What better way to make websites, posters, or presentations more appealing than by adding images? However, there are a number of legal aspects you should be aware of when you incorporate images into your materials.
In collaboration with the IT law experts at JMU's Information Technology Centre, the Press and Public Relations Office has developed a set of guidelines for the use of images. These guidelines are intended to ensure that all of the University's students and staff members are aware of personality rights and copyright issues.
We have attempted to address these issues in a pragmatic way and to compile a set of guidelines you will find useful in your daily work. Please bear in mind that this document covers selected copyright scenarios only. If in doubt, please consult with the Press and Public Relations Office and/or the Legal Department.
Please not that these recommendations should not be considered legal advice and bear in mind that laws change from time to time. All information contained within the PDF file below was correct on 1 August 2017. Please be sure to keep up-to-date on changes in relevant legislation. A good source of information is the online magazine "Recht am Bild".
Guidelines for the use of images (PDF, 437 Kb)
You can search Flickr or Wikipedia Commons for royalty free images that are available for almost unrestricted use. But please bear in mind that not all the images you find in these databases are ‘royalty free‘ and ‘unrestricted use‘. You must not use images that are not marked as released for reuse.
When you search these databases, you will come across the term ‘Creative Commons licence‘. Creative Commons (CC) is a not-profit organisation that offers a licensing model that allows creators to share their copyrigthed works with others. Depending on what licence they choose - CC offeres six different types - creators grant others different rights to their works, e.g. the right to copy, distribute or modify them.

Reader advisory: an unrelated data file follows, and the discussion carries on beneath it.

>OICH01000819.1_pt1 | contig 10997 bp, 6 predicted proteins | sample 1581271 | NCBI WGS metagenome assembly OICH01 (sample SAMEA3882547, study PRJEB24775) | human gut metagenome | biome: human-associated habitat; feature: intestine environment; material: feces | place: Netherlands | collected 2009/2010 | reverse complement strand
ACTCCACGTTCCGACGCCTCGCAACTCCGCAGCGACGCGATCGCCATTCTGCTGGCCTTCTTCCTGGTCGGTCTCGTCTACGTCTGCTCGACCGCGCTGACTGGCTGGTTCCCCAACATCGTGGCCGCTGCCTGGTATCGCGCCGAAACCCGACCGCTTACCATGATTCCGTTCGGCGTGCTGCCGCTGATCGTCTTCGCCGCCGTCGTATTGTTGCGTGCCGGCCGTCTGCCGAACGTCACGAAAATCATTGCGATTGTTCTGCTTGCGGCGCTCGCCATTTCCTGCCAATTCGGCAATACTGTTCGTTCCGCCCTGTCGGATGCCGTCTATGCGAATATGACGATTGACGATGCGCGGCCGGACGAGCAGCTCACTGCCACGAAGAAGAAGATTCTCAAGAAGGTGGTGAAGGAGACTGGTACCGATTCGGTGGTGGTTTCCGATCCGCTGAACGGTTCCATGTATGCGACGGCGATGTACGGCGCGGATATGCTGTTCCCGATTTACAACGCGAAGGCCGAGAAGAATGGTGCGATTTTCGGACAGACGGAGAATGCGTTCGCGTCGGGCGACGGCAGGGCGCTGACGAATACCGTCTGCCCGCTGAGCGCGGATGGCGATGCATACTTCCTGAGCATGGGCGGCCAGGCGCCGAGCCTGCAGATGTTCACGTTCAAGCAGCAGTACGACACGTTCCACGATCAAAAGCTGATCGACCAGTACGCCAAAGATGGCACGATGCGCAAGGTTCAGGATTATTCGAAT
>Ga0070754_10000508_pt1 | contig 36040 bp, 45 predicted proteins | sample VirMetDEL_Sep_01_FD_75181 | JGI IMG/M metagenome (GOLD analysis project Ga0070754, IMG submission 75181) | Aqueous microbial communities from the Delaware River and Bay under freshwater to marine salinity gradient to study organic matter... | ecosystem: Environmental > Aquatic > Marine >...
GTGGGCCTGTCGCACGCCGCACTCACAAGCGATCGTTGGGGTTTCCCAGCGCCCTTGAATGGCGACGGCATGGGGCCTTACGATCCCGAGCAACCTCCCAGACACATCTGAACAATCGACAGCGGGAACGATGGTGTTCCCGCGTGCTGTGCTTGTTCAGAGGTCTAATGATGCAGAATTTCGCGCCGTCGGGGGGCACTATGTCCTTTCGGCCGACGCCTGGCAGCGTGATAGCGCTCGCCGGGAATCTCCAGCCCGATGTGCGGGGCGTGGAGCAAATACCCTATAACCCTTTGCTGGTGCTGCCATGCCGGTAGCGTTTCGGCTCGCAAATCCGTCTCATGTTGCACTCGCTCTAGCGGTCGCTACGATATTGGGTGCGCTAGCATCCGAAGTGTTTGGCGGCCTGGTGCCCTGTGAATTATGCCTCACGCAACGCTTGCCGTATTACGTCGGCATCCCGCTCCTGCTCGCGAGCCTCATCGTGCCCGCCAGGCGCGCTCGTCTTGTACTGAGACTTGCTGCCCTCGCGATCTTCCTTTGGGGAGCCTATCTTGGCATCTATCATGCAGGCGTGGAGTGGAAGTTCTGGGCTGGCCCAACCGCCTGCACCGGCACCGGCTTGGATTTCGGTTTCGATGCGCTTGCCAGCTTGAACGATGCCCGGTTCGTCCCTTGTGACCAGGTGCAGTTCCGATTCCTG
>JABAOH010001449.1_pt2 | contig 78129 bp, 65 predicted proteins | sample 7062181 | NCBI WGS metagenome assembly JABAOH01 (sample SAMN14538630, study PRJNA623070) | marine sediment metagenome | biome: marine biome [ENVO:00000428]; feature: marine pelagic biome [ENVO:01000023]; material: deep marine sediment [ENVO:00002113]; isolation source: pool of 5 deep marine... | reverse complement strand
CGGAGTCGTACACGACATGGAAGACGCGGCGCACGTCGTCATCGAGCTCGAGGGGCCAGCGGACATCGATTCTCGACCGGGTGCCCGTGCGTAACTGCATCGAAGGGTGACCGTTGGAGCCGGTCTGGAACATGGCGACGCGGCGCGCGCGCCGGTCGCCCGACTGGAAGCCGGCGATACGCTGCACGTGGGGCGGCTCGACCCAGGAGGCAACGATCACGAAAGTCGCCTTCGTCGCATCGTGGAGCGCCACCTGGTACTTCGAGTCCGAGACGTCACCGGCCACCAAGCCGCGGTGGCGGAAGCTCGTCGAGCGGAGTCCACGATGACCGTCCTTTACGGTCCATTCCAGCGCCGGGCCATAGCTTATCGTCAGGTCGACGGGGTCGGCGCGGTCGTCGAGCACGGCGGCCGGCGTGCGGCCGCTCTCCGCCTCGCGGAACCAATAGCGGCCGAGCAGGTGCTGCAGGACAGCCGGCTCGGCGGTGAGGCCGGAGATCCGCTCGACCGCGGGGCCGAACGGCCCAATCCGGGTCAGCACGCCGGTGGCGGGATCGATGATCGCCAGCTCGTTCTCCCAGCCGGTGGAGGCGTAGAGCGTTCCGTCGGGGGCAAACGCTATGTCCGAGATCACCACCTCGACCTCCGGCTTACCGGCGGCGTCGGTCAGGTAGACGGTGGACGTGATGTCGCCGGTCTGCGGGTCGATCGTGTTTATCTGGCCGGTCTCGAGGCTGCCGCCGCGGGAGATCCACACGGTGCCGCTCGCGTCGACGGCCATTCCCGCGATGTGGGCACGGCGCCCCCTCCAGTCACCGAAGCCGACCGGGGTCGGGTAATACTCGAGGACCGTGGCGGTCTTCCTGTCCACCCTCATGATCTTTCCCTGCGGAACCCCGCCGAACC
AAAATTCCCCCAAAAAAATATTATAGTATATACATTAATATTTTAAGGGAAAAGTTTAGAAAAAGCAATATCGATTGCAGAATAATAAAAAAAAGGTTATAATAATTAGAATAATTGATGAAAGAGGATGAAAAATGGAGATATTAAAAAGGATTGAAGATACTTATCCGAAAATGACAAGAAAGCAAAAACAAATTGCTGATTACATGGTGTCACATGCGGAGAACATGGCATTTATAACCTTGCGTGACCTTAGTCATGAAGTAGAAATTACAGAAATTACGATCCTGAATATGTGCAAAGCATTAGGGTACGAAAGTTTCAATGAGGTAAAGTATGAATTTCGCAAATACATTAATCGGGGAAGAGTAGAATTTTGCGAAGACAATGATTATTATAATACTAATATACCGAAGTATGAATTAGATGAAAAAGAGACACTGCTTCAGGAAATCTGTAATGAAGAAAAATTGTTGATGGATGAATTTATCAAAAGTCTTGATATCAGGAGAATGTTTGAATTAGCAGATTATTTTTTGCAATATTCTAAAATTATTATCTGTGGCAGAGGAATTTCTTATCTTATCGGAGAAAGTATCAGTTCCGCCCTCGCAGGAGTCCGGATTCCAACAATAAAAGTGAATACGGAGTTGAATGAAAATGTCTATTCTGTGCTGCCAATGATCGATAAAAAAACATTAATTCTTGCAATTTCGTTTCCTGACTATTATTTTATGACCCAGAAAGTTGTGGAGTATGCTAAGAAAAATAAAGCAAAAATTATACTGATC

To read more about the Creative Commons licensing model and find out what licensing type is right for you, please refer to the booklet published by Bertelsmann Stiftung that is available for download below.
Please note: We do not recommend using ‘free‘ image databases, such as Pixabay. Why? Many users upload images ‘free‘ image databases (Pixabay etc.) although they do not hold copyright to them and many platforms that offer free images are not permitted to do so. Therefore, please bear in mind that: Some images may appear to be royalty free, but you may still not be permitted to use them.
Whether students or staff members are photographed for the University's website or photos are being taken during University events: The depicted persons must consent to their photographs being used for the intended pupose(s) by signing the form ‘Consent to the Publication of Photographs, Film, Video, and Audio Recordings and Assignment of Rights‘ (Einwilligungserklärung zur Veröffentlichung von Bild- und Filmmaterial und Übertragungn der Bildrechte/Rechtseinräumung, last updated 20 September 2017).
Consent form (PDF, 30 Kb)
If an event is too big for you to obtain written consent from all attendees, it is advisable that you display notice signs to inform the attendees of the presence of a photographer.
Notice sign (PDF, 45 Kb)